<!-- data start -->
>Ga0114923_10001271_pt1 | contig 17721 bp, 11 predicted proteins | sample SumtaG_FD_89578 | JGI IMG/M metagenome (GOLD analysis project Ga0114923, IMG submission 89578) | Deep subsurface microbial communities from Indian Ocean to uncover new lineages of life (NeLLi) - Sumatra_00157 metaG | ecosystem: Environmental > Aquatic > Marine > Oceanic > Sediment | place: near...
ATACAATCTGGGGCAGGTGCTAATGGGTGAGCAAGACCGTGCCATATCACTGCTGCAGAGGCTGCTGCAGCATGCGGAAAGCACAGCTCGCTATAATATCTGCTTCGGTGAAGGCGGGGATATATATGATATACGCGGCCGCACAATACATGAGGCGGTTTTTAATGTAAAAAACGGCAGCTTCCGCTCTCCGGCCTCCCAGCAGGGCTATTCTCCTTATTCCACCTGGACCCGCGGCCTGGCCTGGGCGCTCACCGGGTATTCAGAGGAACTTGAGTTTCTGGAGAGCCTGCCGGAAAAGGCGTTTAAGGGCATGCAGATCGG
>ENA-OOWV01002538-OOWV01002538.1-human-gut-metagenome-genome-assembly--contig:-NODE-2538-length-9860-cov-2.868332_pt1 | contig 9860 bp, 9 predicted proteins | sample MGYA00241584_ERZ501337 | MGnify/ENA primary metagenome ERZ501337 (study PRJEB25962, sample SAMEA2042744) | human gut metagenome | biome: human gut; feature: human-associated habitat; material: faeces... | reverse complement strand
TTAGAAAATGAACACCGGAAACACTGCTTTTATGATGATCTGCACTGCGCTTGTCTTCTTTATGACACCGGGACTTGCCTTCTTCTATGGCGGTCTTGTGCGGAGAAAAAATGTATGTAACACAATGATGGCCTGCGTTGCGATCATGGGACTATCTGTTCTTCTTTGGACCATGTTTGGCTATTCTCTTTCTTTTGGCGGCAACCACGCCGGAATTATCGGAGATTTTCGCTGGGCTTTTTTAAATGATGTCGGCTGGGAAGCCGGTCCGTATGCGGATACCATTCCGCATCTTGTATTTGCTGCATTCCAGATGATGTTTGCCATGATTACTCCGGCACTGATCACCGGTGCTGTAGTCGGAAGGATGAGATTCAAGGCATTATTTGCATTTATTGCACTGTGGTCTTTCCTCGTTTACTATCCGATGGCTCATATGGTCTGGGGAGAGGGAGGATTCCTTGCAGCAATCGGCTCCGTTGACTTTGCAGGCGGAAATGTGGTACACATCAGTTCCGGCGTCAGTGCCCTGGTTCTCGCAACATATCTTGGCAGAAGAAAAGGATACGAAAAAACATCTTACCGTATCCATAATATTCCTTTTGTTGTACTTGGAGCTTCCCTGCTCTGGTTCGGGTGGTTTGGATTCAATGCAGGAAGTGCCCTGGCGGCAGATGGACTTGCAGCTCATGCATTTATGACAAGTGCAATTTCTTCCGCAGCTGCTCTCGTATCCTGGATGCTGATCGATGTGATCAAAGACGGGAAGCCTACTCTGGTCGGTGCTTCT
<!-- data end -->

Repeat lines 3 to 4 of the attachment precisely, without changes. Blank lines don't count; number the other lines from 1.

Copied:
>ENA-OOWV01002538-OOWV01002538.1-human-gut-metagenome-genome-assembly--contig:-NODE-2538-length-9860-cov-2.868332_pt1 | contig 9860 bp, 9 predicted proteins | sample MGYA00241584_ERZ501337 | MGnify/ENA primary metagenome ERZ501337 (study PRJEB25962, sample SAMEA2042744) | human gut metagenome | biome: human gut; feature: human-associated habitat; material: faeces... | reverse complement strand
TTAGAAAATGAACACCGGAAACACTGCTTTTATGATGATCTGCACTGCGCTTGTCTTCTTTATGACACCGGGACTTGCCTTCTTCTATGGCGGTCTTGTGCGGAGAAAAAATGTATGTAACACAATGATGGCCTGCGTTGCGATCATGGGACTATCTGTTCTTCTTTGGACCATGTTTGGCTATTCTCTTTCTTTTGGCGGCAACCACGCCGGAATTATCGGAGATTTTCGCTGGGCTTTTTTAAATGATGTCGGCTGGGAAGCCGGTCCGTATGCGGATACCATTCCGCATCTTGTATTTGCTGCATTCCAGATGATGTTTGCCATGATTACTCCGGCACTGATCACCGGTGCTGTAGTCGGAAGGATGAGATTCAAGGCATTATTTGCATTTATTGCACTGTGGTCTTTCCTCGTTTACTATCCGATGGCTCATATGGTCTGGGGAGAGGGAGGATTCCTTGCAGCAATCGGCTCCGTTGACTTTGCAGGCGGAAATGTGGTACACATCAGTTCCGGCGTCAGTGCCCTGGTTCTCGCAACATATCTTGGCAGAAGAAAAGGATACGAAAAAACATCTTACCGTATCCATAATATTCCTTTTGTTGTACTTGGAGCTTCCCTGCTCTGGTTCGGGTGGTTTGGATTCAATGCAGGAAGTGCCCTGGCGGCAGATGGACTTGCAGCTCATGCATTTATGACAAGTGCAATTTCTTCCGCAGCTGCTCTCGTATCCTGGATGCTGATCGATGTGATCAAAGACGGGAAGCCTACTCTGGTCGGTGCTTCT